The U.S. Environmental Protection Agency (EPA) has failed to enforce laws requiring land disposal facilities to certify compliance with the Resource Conservation and Recovery Act (RCRA) or shut down, according to a report by the General Accounting Office (GAO). The GAO is an investigative arm of the Congress. On November 8, 1985, land disposal operators were supposed to certify that they were in compliance with RCRA or cease operation.
GAO reports that only 543 of 1538 land disposal operations land disposal facilities nationwide actually certified compliance with RCRA. The remaining 995 were thus legally required to close down.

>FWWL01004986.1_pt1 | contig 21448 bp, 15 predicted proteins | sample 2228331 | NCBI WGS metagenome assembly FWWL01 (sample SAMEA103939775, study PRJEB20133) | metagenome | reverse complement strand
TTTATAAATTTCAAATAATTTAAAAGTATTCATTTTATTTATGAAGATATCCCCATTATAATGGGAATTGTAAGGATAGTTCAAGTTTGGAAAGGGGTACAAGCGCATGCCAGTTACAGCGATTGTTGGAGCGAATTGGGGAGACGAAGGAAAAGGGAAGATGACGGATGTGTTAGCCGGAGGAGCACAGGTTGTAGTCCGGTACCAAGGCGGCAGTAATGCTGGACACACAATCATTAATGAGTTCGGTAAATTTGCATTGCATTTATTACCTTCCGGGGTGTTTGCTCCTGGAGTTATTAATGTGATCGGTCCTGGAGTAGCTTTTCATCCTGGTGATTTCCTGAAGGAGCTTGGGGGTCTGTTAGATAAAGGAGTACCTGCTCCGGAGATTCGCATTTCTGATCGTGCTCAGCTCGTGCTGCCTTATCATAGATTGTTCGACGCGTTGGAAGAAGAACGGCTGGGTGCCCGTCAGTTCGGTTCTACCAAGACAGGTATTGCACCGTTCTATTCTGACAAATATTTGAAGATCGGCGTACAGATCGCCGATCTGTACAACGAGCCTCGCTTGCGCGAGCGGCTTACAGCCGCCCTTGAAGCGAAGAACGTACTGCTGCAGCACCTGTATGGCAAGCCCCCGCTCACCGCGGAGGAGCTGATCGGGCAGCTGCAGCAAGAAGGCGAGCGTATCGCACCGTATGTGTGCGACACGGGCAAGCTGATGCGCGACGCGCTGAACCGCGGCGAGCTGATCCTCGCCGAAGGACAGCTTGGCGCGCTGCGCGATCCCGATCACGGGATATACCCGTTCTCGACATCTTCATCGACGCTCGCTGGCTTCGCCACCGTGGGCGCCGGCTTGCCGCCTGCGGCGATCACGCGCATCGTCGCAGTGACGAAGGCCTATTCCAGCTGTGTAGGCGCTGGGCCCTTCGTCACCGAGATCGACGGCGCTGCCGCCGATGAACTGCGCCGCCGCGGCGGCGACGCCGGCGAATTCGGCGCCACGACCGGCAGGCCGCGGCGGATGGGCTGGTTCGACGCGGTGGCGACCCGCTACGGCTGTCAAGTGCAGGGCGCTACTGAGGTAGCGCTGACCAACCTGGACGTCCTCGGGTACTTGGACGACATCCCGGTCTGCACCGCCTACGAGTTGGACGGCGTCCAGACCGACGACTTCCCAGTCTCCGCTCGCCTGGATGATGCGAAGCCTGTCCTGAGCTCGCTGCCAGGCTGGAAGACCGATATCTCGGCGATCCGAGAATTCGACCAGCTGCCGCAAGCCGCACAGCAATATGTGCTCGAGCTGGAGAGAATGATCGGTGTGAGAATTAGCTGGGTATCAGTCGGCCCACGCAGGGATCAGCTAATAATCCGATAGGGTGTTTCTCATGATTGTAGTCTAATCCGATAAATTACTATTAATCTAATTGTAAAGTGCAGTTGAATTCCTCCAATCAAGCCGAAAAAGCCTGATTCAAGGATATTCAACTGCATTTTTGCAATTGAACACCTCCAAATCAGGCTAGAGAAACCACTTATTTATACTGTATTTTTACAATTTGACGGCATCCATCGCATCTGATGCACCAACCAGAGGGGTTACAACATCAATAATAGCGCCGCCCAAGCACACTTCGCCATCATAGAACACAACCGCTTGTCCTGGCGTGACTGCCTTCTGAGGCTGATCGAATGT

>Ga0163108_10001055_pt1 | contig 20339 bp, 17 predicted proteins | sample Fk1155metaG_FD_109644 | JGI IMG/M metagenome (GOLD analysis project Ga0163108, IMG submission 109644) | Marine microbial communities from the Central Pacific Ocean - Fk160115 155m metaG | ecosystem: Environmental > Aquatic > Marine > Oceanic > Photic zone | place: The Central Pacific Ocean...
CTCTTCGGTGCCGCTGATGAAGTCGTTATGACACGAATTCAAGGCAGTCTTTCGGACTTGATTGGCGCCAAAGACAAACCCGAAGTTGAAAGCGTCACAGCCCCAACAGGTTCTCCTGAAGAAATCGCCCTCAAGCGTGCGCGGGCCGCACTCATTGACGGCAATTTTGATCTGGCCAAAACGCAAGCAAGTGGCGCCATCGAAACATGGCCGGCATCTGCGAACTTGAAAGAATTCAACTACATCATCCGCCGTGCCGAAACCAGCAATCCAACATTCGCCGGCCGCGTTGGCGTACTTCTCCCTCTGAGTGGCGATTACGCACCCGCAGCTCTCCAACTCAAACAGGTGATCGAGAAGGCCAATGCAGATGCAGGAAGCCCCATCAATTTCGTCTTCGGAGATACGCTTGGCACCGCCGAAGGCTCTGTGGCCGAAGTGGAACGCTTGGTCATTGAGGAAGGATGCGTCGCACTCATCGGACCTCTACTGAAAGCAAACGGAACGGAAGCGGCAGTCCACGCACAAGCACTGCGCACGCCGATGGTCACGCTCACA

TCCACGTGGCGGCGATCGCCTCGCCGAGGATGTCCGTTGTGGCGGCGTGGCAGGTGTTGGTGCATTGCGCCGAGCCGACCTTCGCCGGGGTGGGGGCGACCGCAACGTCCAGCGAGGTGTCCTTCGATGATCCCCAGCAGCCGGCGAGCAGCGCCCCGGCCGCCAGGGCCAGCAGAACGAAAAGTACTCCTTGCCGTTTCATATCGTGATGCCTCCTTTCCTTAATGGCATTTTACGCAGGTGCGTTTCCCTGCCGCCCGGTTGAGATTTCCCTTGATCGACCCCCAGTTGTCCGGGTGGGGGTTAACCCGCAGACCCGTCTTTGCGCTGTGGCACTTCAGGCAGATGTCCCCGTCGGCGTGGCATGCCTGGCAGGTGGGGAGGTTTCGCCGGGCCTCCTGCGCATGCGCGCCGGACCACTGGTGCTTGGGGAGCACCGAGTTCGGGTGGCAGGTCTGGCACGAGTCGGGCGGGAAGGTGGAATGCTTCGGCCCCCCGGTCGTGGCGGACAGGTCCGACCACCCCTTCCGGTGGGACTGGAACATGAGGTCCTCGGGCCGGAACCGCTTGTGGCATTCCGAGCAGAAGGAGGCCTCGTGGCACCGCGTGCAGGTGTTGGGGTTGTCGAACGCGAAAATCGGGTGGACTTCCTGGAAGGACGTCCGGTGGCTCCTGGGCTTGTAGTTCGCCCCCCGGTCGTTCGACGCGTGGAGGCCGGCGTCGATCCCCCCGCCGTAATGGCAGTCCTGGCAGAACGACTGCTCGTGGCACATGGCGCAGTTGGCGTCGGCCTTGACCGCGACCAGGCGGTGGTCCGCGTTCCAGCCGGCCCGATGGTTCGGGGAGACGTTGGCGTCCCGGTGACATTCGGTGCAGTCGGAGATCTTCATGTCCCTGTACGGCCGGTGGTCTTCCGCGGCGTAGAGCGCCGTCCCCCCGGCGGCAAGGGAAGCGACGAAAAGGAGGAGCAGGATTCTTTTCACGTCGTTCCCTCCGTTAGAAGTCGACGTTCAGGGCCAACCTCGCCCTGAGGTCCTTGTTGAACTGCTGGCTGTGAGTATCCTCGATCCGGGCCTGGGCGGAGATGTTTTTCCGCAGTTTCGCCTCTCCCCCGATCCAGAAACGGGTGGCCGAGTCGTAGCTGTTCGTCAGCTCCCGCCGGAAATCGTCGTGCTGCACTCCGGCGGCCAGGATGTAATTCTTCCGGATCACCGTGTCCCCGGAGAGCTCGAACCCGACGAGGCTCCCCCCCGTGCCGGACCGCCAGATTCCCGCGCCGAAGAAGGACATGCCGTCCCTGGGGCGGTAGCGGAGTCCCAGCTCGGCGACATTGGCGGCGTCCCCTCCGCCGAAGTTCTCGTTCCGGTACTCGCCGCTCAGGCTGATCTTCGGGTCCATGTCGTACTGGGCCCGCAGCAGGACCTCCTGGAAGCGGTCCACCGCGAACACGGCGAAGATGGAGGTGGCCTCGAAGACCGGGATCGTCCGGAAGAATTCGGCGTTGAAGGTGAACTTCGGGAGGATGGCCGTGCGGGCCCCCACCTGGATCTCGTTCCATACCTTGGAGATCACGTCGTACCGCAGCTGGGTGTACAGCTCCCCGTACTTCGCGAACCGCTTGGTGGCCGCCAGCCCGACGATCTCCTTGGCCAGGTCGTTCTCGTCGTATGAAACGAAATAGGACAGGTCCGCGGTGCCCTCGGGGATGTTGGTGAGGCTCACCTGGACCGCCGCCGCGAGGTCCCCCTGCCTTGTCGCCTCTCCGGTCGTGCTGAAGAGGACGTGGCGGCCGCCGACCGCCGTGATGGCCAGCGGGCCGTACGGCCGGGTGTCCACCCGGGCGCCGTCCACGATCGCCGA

According to the law, the 995 had exactly one year in which to submit closure plans to the EPA, to receive approval for the plan from EPA, and to close down.
In the three EPA regions surveyed by GAO in September, 1986, less than two months from the statutory deadline, only 2 of 458 non-complying land disposal operations (0.4%) had actually closed. Only 191 closure plans (19%) had been approved nationwide.
EPA officials say their poor performance is attributable to insufficient resources for getting the job done. They say certification of closure plans may take another three years, given the staffing available to do the job. Meanwhile, they agree that the non-complying facilities "represent a potential environmental hazard."
The GAO report, titled, "Hazardous Waste: Enforcement of Certification Requirements for Land Disposal
Facilities" [GAO/RCED 87 60BR], is available free from: GAO, P.O. Box 6015, Gaithersburg, MD 20877;
phone: (202) 275-6241.
--Peter Montague, Ph.D.
Descriptor terms: misfeasance; studies;